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The night sky in August, as everybody knows, is always a breathtaking spectacle.

Alongside the constellations that are also on display at other times of the year, August is famous for its beautiful shooting stars. And not just on the “night of San Lorenzo” (10th August). The last weekend of the summer month par excellence promises yet more amazing sights, with the Aurigid meteors treating us to another shower of shooting stars.

To observe this astronomical spectacle at its best, and for a “close-up” view of the heavens in general, the best thing is to leave the city and all illuminated areas behind and to completely immerse yourself in the darkness and silence of nature.

So here is a list of places in Italy that are perfect for studying the starry sky, and maybe even camping out for a few days!

Monte Argentera 

One of Italy’s most beautiful locations for watching the stars.  From the plateaus and lakes of Monte Argentera, situated in the Maritime Alps in the province of Cuneo, you can enjoy a clear and breathtaking view of the Milky Way.

Sibillini Mountains

An evocative mountain range that’s ideal for admiring the night sky. Rather than making the night-time ascent to Monte Porche or Cima del Redentore (which can be challenging), it’s better to head for the various clearings immersed in the silence of nature that open up along the road from Norcia to Castelluccio.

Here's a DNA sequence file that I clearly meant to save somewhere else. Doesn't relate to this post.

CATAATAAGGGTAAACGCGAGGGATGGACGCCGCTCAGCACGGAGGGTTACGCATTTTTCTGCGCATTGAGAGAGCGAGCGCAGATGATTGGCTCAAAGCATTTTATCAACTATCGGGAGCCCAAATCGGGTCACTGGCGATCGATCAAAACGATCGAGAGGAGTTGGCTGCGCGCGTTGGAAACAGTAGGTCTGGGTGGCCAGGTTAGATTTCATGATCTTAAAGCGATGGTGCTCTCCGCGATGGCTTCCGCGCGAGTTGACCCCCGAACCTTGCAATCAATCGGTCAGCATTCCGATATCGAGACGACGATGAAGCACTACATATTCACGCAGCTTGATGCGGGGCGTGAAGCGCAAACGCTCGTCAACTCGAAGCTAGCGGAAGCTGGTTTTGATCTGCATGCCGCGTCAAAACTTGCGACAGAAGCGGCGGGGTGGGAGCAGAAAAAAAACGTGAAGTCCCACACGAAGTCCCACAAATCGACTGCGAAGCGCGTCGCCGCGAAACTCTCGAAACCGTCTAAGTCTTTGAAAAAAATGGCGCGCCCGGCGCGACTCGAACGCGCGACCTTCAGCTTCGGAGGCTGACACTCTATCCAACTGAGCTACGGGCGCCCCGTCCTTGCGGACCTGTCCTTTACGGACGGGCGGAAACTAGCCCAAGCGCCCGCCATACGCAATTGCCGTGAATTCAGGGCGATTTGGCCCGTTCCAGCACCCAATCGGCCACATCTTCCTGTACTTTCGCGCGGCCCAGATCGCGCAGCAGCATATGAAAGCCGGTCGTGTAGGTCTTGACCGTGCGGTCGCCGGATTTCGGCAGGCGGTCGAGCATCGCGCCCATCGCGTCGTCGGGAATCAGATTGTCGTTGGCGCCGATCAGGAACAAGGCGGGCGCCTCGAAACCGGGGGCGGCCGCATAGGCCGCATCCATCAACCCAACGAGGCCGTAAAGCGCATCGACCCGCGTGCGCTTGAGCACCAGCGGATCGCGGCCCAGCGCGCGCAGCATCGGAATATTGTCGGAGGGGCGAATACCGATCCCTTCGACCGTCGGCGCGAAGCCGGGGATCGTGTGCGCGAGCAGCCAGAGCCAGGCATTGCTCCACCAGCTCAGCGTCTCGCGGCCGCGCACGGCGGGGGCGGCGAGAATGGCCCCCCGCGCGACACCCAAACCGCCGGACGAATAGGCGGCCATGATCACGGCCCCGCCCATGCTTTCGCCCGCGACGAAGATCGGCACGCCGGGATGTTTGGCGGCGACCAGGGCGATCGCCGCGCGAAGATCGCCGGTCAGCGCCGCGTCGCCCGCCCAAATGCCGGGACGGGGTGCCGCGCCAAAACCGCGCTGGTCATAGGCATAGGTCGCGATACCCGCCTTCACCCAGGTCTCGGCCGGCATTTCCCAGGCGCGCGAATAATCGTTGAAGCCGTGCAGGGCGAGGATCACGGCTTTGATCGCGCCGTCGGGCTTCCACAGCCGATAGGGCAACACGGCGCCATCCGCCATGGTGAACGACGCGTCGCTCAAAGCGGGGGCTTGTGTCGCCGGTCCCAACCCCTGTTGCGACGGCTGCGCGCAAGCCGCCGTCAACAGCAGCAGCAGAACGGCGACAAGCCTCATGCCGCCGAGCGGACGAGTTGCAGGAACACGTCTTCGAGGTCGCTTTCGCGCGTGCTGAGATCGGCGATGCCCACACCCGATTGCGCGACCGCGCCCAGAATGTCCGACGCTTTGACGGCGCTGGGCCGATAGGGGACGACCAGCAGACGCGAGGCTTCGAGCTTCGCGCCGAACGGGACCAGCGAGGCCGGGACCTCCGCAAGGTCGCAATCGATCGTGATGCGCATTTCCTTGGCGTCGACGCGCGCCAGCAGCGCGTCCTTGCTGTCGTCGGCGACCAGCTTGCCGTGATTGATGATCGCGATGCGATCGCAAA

Island of Capraia

Largely a natural park, this Tuscan island is one of the most tranquil locations for gazing at the stars, far-removed from the noise and lights of the city. Light pollution here is almost non-existent, providing the ideal conditions to spend an evening illuminated only by the light of the stars.

Zegna Oasis

A natural area in the province of Biella offering dreamlike views of starry skies also in the winter, after a day on the ski slopes.


A beautiful setting for gazing at the Milky Way in the province of Pordenone. The name means “meagre land”, due to its stony terrain and sparse vegetation.

Val d’Ega

This splendid setting in the Dolomites provides a backdrop to the wonderful starry sky: a double spectacle of nature! It is also home to the Alto Adige Planetarium, offering a 360-degree astronomical experience.


The Madonie Astronomical Park at Isnello (PA), set against the evocative Monte Mufara, is one of the most famous centres within Italy and also internationally. It is equipped with cutting-edge technologies and telescopes that allow you to observe both extrasolar planets and objects close to the Earth.

Weather permitting, you really don’t need much: a tent, a blanket and your eyes, gazing upwards to enjoy one of nature’s most evocative open-air spectacles!


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